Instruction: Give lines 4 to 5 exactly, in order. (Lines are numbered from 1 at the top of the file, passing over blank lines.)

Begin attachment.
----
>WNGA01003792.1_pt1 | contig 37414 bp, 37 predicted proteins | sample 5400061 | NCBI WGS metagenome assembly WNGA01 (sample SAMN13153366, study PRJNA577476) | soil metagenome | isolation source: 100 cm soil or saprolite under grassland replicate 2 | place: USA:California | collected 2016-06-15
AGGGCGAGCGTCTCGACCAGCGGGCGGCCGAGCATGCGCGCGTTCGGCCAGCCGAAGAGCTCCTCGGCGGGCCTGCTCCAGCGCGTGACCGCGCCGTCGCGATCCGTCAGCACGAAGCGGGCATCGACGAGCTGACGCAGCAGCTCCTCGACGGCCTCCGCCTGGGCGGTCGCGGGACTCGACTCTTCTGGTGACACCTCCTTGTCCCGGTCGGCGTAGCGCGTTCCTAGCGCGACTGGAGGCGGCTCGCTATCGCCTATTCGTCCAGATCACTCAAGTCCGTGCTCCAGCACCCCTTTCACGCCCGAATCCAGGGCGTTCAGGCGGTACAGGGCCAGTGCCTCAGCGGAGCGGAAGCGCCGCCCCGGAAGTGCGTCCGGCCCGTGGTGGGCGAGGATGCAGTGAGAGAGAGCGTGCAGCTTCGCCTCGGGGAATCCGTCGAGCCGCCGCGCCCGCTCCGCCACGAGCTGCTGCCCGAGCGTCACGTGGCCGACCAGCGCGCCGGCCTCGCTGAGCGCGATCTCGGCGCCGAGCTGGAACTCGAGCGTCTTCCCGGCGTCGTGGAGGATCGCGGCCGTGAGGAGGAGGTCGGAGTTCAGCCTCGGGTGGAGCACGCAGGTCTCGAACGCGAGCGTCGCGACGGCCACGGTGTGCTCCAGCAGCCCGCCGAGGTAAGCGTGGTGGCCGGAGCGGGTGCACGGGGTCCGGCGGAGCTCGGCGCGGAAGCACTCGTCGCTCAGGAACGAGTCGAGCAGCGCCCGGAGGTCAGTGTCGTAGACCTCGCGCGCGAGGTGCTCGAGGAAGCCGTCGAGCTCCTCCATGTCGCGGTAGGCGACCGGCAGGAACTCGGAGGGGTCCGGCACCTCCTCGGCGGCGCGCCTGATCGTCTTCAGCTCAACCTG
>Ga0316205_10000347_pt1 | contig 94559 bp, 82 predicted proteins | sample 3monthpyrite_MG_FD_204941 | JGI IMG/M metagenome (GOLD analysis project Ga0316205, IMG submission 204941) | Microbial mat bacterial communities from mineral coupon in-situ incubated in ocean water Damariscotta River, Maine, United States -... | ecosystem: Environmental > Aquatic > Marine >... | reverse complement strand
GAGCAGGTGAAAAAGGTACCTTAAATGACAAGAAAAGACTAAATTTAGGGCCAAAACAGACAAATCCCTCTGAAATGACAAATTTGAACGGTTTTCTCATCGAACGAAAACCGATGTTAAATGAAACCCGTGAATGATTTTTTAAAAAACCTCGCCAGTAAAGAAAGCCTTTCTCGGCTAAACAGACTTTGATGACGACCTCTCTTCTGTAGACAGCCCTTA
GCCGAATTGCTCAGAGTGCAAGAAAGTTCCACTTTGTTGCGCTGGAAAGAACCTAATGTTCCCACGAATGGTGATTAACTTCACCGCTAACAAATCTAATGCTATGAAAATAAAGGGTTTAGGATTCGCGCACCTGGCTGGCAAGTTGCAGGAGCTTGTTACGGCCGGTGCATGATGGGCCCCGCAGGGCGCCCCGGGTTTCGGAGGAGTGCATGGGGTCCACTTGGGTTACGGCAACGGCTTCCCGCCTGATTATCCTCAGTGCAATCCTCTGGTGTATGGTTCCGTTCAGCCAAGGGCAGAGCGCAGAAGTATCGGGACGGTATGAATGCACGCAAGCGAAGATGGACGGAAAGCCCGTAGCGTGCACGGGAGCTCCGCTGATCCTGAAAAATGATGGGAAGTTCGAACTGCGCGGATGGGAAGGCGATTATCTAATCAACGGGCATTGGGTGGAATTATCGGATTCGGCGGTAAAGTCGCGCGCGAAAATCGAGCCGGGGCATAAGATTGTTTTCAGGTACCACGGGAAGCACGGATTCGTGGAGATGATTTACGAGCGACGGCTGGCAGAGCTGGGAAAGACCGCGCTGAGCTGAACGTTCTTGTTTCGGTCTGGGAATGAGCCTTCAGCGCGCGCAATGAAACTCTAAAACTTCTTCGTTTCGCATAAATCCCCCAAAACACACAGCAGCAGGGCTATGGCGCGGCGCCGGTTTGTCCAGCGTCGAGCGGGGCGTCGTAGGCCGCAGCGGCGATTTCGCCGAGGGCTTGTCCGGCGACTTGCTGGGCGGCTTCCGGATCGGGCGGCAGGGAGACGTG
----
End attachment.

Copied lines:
GAGCAGGTGAAAAAGGTACCTTAAATGACAAGAAAAGACTAAATTTAGGGCCAAAACAGACAAATCCCTCTGAAATGACAAATTTGAACGGTTTTCTCATCGAACGAAAACCGATGTTAAATGAAACCCGTGAATGATTTTTTAAAAAACCTCGCCAGTAAAGAAAGCCTTTCTCGGCTAAACAGACTTTGATGACGACCTCTCTTCTGTAGACAGCCCTTA
GCCGAATTGCTCAGAGTGCAAGAAAGTTCCACTTTGTTGCGCTGGAAAGAACCTAATGTTCCCACGAATGGTGATTAACTTCACCGCTAACAAATCTAATGCTATGAAAATAAAGGGTTTAGGATTCGCGCACCTGGCTGGCAAGTTGCAGGAGCTTGTTACGGCCGGTGCATGATGGGCCCCGCAGGGCGCCCCGGGTTTCGGAGGAGTGCATGGGGTCCACTTGGGTTACGGCAACGGCTTCCCGCCTGATTATCCTCAGTGCAATCCTCTGGTGTATGGTTCCGTTCAGCCAAGGGCAGAGCGCAGAAGTATCGGGACGGTATGAATGCACGCAAGCGAAGATGGACGGAAAGCCCGTAGCGTGCACGGGAGCTCCGCTGATCCTGAAAAATGATGGGAAGTTCGAACTGCGCGGATGGGAAGGCGATTATCTAATCAACGGGCATTGGGTGGAATTATCGGATTCGGCGGTAAAGTCGCGCGCGAAAATCGAGCCGGGGCATAAGATTGTTTTCAGGTACCACGGGAAGCACGGATTCGTGGAGATGATTTACGAGCGACGGCTGGCAGAGCTGGGAAAGACCGCGCTGAGCTGAACGTTCTTGTTTCGGTCTGGGAATGAGCCTTCAGCGCGCGCAATGAAACTCTAAAACTTCTTCGTTTCGCATAAATCCCCCAAAACACACAGCAGCAGGGCTATGGCGCGGCGCCGGTTTGTCCAGCGTCGAGCGGGGCGTCGTAGGCCGCAGCGGCGATTTCGCCGAGGGCTTGTCCGGCGACTTGCTGGGCGGCTTCCGGATCGGGCGGCAGGGAGACGTG